Instead, Scott Kriens, who has been CEO of Juniper since the company's, says he's focused exclusively on helping his customers build the next-generation IP network.
Early on, Juniper was labeled a "Cisco killer," and since then the rivalry has become a classic in Silicon Valley, where Juniper is known for its so-called "best of breed" products and Cisco is known as the one-stop networking-equipment provider.
So far, Juniper has lived up to its moniker. Since it first started, it has eaten away at Cisco's exclusive hold on the core router market. In the past year, it has of the market, a 16 percent increase from a year ago.
Now Juniper is going after Cisco in the enterprise market. In February, Juniper spent nearly $4 billion to buy enterprise security leader. It also introduced a new family of . And it has Tushar Kothari to run its new channel program.
Juniper's success against Cisco must taste especially sweet to Kriens. Before Juniper, he was co-founder and vice president of sales for Stratacom, which was bought in 1996 by Cisco for roughly $4.5 billion.
CNET News.com recently visited with Kriens at Juniper's headquarters in Sunnyvale, Calif., where he talked about his company's famed rivalry with Cisco, why security is important to networking, and what to expect from Juniper on the acquisition front.
Q: Juniper has been one of the only companies to successfully take on Cisco. How did you do it?
A: Actually, that wasn't what we were trying to do. It's like asking how Microsoft or Intel took on IBM. IBM was and is a wonderful computer company. Intel became the world's leading microprocessor company. And Microsoft is Microsoft. When history was written, what each of these companies were building were new industries.
In networking, companies who competed in the past tried to solve the same problem for the same customer as had already been done by companies like Cisco. It's very hard to be successful being late to a market with the same idea and solutions. It's much easier to be successful when you're first to a market with new ideas for fundamentally different problems.
I think one would have to agree that there is a radical difference between this new virtual network that is appearing in full bloom now as we enter the 21st century and the problems and solutions that were built in 1985 when Cisco began.
Do you think part of it was being in the right place at the right time? The collapse of the telecommunications market in 2000 and 2001 seemed to weed out a lot of start-ups that came on the scene right after Juniper.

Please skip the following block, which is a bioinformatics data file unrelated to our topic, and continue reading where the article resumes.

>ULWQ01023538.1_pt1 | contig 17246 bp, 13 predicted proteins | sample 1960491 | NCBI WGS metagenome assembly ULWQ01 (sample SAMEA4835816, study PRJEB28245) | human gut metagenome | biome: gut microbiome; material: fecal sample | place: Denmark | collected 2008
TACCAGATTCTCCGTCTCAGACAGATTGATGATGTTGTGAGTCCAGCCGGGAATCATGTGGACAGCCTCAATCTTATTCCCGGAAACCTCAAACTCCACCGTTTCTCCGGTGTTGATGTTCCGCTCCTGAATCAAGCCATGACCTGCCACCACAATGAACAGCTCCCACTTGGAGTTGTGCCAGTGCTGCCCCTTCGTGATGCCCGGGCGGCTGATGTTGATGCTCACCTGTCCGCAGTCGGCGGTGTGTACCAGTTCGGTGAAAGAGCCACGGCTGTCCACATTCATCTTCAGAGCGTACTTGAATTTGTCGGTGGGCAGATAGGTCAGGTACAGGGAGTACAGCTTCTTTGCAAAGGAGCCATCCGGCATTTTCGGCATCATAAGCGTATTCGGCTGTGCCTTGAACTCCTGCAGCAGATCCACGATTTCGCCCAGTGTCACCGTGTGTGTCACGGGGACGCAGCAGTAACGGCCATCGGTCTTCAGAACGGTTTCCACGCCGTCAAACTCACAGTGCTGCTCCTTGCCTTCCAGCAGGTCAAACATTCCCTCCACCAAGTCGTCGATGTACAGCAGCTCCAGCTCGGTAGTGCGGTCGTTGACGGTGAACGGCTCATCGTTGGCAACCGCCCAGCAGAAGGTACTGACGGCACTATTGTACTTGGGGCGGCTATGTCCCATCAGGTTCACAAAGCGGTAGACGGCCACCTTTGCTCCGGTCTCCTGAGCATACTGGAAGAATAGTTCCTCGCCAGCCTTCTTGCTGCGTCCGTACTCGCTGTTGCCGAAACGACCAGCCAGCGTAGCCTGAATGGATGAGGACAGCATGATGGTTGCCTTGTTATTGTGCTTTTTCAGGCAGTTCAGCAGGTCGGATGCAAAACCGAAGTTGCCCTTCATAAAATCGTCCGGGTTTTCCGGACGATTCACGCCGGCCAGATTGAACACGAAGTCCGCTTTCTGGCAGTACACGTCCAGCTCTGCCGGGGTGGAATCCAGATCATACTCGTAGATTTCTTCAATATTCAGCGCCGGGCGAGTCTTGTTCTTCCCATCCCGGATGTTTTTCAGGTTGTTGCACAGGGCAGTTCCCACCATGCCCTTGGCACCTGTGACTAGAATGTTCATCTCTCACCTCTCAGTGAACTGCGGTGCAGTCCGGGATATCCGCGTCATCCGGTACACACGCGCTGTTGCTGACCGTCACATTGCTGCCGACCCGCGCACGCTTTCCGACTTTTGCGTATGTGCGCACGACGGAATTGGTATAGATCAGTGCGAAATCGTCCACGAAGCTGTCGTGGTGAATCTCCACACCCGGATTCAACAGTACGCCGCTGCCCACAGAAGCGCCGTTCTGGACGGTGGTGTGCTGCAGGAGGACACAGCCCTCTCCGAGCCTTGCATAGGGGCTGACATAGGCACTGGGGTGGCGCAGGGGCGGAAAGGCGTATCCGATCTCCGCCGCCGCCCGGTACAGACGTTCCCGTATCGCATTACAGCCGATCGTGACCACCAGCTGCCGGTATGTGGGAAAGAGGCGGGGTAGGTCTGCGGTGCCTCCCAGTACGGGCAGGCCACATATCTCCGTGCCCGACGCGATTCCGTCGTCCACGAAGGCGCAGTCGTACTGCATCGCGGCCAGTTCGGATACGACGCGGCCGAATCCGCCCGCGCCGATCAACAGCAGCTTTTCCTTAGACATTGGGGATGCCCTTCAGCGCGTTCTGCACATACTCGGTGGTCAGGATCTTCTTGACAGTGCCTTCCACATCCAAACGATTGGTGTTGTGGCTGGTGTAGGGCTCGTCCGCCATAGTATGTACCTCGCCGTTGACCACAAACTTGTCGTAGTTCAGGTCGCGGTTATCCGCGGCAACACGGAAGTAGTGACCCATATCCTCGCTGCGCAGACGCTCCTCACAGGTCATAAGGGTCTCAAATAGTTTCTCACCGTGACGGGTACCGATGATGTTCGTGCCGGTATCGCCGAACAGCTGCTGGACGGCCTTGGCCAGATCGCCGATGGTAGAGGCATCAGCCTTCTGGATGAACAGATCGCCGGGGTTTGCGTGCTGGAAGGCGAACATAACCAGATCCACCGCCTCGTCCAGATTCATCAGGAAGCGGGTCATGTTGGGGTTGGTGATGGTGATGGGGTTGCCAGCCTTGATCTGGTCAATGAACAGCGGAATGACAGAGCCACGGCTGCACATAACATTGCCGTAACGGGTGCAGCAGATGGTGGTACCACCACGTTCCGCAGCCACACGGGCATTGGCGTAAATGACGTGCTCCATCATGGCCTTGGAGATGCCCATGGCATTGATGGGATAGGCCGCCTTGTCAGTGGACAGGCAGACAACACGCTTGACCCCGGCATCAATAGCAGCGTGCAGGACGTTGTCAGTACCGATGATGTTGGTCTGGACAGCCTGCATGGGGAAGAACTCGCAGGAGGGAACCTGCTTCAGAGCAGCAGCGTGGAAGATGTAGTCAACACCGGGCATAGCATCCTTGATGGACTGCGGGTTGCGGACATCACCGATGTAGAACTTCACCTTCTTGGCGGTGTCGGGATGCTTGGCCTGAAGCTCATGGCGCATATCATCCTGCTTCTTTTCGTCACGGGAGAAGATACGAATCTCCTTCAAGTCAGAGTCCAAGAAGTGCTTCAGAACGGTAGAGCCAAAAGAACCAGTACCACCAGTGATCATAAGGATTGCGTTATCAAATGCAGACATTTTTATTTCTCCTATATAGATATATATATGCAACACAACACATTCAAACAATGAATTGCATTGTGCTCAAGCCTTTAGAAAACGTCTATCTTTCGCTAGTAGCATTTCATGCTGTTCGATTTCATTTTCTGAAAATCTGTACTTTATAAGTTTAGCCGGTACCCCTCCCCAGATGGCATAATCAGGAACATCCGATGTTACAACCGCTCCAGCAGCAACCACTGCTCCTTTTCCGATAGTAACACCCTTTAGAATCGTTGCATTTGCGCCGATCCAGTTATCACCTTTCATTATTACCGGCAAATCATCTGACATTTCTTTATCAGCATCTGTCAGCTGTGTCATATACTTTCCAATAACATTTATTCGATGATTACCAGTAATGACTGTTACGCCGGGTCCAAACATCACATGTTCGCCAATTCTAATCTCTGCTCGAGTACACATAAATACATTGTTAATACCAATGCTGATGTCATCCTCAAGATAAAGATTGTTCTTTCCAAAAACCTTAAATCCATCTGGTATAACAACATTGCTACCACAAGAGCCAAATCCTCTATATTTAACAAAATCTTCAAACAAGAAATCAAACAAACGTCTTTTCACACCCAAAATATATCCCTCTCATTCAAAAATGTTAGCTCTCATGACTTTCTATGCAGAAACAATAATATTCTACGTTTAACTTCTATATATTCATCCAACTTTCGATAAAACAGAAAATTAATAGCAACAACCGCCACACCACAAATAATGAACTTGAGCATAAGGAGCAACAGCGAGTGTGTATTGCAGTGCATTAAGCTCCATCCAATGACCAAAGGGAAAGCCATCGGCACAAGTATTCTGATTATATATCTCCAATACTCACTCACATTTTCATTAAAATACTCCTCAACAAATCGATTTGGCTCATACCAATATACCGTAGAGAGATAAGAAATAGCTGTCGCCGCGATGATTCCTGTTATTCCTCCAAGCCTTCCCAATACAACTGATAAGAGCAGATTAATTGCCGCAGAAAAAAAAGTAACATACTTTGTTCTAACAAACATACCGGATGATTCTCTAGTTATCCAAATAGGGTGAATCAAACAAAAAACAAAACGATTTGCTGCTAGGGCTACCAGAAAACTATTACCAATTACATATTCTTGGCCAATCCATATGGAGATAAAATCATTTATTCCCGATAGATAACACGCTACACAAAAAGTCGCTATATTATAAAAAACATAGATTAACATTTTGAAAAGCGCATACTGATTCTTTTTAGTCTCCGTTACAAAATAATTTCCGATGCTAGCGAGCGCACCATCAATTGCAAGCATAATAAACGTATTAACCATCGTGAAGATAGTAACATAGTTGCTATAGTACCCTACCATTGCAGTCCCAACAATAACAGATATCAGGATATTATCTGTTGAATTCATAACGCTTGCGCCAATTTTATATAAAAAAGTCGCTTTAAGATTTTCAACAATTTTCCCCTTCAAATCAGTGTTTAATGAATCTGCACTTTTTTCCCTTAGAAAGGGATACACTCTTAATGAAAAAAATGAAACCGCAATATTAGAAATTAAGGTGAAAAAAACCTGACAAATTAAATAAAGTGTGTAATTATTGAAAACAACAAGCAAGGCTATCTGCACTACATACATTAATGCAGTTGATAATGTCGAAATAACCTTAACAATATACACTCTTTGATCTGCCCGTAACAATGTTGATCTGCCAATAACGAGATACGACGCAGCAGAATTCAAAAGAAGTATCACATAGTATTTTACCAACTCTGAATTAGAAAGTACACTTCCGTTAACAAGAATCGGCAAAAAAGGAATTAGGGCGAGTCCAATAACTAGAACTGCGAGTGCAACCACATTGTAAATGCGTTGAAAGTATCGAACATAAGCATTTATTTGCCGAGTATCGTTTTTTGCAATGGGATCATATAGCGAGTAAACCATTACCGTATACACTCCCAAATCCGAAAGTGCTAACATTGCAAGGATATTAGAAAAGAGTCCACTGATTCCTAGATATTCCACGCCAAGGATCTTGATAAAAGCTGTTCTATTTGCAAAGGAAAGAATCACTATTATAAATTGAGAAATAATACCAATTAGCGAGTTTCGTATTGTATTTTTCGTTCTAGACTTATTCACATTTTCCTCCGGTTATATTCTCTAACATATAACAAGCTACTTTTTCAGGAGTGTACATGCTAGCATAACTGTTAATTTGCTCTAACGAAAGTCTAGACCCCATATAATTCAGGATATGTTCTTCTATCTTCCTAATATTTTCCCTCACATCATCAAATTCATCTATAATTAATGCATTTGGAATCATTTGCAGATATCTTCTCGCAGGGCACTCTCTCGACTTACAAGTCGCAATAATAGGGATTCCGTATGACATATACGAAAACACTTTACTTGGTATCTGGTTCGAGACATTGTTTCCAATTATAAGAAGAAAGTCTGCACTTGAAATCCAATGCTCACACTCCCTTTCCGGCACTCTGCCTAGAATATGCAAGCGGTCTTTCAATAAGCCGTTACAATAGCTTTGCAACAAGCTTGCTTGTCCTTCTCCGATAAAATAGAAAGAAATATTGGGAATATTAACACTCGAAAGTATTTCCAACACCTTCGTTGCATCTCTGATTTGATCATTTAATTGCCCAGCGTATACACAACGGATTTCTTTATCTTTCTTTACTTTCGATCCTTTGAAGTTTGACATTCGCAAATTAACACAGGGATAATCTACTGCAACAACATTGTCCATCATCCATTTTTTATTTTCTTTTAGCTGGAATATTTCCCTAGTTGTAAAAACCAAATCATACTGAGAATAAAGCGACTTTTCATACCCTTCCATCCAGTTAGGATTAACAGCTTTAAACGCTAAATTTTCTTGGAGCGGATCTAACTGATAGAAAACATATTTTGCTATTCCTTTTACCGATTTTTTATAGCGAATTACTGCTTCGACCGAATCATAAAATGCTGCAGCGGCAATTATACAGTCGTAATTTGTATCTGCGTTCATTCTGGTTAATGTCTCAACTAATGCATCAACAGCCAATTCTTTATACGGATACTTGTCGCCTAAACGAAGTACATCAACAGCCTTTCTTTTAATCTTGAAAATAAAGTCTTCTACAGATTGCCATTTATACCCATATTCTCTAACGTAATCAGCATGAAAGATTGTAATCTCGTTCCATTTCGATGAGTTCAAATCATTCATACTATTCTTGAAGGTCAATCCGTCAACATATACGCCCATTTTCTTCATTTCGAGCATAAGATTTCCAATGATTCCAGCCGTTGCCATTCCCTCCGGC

You're right. Luck has a great deal to do with success. And it's important for anyone who has enjoyed any success to always remember that. Coincidentally, we had answers to problems that were becoming problems for our customers at the exact same time. As a result, we went from zero dollars to $100 million to $600 million in revenue in two years--one of the fastest growth ramps ever. Certainly, we executed well, but that same execution at a different time would have had far less impact.
Speaking of Cisco, its core IP routing business was down 12 percent in the last quarter, according to several analysts. When Juniper reported earnings, core router sales were up. What's going on?
In simplest terms, it's just market share shift. If you were to look back over the last couple of years in the core market, our share has gone from somewhere in the teens to about 30 or 35 percent. Along the way, there have been blips up and down. This last quarter will be a blip up. But the quarter-to-quarter contest is not as important as the trend line.
Do you feel the trend is working in Juniper's favor?
So far, yes. It depends on which research you look at. But in almost (all research), the slope of that market share shift is positive for Juniper. Frankly, I would rather see a bigger market for everybody, but in the meantime we will take share.
You know, I don't spend that much time thinking about it. This is the honest truth. We have found our best success comes from being most focused on our own planning and execution. When Intel or Microsoft was built, what ultimately made them successful was figuring out how to be the best PC or processor company in the world, not worrying about what IBM, the mainframe company, was doing.